As I was exiting on the south side of the cemetery I took note of a sign advertising the Cemetery’s iPhone/iPad app. After downloading the app yesterday, I can say with certainty they have done a good job. Had I been aware of the app prior to my visit, I would have found many of the graves I wished to see, though not all.

Last year when I visited Cote des Neiges Cemetery I was able to find the majority of the graves I wished to see thanks in large part to their wonderful online database of people resting in the cemetery. While there, I even took note of interesting grave markers I had not intended on finding, such as those of A.L. Van Houtte and of Patrick Madden.

Resting in Mount Royal Cemetery are many interesting folks from all walks of life. Mayors and martyrs, policemen and firemen, clergy and lay people all can be found. Of the ones I wanted to find, I almost missed the monument to Thomas Lett Hackett, a young Orangeman murdered by Catholics as he was returning home from divine services on July 12, 1877.

For people interested in visiting their family’s graves but are unsure of their locations, the Cemetery does offer a free lookup. This isn’t as instantaneous a solution as the other cemetery on the hill however, prior to my next visit, I will do my homework (or get them to do it for me, for free).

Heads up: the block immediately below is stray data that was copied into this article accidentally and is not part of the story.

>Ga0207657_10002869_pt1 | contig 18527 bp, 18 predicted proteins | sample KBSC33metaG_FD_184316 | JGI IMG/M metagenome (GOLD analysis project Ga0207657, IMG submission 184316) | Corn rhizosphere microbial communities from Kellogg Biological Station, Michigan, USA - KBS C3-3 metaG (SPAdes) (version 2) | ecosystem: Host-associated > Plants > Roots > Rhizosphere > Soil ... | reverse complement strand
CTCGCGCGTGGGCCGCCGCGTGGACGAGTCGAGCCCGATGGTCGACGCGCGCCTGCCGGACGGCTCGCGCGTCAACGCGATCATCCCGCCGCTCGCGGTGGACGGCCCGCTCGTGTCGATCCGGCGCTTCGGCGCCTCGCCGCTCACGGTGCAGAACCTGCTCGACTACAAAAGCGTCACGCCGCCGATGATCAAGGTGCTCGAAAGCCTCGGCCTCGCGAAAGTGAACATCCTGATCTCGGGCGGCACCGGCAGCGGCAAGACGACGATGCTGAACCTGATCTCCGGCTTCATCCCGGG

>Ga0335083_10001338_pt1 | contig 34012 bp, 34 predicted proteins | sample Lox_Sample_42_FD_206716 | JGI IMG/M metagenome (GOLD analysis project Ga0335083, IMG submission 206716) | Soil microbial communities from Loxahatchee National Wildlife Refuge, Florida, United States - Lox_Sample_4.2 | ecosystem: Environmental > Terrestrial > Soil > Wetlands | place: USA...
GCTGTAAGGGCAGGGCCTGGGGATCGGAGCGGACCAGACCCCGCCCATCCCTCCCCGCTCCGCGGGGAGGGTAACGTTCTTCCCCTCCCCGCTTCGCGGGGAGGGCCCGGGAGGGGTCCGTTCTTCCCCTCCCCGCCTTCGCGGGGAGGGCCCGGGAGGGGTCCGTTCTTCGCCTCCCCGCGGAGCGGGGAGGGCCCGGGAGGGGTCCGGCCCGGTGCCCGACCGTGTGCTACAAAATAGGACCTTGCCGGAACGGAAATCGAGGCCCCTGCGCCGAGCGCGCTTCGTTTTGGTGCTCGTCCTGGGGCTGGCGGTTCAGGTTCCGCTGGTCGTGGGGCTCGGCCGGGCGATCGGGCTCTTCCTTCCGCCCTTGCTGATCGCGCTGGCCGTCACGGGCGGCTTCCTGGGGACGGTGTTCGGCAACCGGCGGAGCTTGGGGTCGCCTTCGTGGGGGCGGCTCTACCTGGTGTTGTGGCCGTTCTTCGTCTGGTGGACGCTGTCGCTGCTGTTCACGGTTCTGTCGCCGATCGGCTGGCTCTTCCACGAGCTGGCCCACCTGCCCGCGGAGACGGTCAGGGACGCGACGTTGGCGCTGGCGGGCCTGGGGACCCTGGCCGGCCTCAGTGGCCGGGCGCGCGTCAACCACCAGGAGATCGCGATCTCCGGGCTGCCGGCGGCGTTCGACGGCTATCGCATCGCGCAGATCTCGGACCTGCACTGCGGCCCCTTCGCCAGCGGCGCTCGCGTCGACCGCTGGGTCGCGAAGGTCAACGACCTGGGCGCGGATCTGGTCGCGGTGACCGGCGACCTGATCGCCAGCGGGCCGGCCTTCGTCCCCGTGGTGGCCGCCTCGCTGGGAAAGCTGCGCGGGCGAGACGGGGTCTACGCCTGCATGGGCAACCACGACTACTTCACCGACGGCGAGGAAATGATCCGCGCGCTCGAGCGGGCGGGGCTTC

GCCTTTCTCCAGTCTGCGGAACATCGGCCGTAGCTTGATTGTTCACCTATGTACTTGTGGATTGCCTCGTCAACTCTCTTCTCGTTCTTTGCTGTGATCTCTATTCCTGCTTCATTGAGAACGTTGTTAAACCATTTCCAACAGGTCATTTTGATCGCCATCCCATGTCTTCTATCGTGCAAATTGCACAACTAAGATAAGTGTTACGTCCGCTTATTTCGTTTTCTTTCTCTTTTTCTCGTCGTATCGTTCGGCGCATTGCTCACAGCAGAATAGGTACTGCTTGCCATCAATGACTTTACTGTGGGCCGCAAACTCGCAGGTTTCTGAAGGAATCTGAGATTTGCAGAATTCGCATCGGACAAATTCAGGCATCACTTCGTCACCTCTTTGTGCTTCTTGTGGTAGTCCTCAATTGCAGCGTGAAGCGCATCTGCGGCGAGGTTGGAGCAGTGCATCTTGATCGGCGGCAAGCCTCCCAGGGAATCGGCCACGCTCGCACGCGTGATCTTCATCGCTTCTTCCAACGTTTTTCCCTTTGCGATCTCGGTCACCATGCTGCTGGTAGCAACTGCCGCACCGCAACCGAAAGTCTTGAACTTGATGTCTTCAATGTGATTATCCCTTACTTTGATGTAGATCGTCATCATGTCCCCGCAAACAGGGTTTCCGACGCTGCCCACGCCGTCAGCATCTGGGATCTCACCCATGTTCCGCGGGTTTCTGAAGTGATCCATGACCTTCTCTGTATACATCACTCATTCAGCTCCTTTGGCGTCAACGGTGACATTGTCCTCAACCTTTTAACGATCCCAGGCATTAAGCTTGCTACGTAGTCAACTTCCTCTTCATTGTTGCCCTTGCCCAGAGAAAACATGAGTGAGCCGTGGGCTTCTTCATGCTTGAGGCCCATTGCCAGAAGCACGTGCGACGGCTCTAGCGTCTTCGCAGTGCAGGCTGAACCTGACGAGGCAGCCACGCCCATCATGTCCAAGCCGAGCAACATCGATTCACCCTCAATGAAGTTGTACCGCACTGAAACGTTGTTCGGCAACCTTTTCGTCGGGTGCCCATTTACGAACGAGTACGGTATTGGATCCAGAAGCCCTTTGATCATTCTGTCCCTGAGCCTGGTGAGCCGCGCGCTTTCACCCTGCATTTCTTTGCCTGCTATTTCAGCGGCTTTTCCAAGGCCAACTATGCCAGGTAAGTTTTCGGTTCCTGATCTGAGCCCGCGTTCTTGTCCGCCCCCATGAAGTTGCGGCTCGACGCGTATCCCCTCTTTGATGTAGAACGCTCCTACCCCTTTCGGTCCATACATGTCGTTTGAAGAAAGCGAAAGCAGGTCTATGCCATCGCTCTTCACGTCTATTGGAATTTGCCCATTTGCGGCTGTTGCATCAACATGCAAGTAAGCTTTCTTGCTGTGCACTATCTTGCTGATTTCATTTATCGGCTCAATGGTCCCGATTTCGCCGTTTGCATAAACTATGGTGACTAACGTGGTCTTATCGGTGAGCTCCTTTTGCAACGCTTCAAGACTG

Do the Irish Need a Reason to Gather?

The last Thursday of every month, the Ireland Canada Chamber of Commerce (ICCC) holds a Craic agus Comhrá, the Irish equivalent to the French cinq à sept, an after work get together.

At the last Craic the ICCC and the St. Patrick’s Society worked together to attract recent Irish immigrants to the event through the Irish Immmigrant Integration Initiative. This month, the ICCC is opening up their Craic agus Comhrá to the entire community.

So, tomorrow, whether you’re a recently landed Irish immigrant or you are descended from Irish immigrants from years gone by or if you’re merely interested in meeting members of the Irish community of Montreal, head on down to the Irish Embassy Pub & Grill on Bishop Street. The Craic starts at 5:30pm. It’s a great opportunity to meet old friends and make new ones.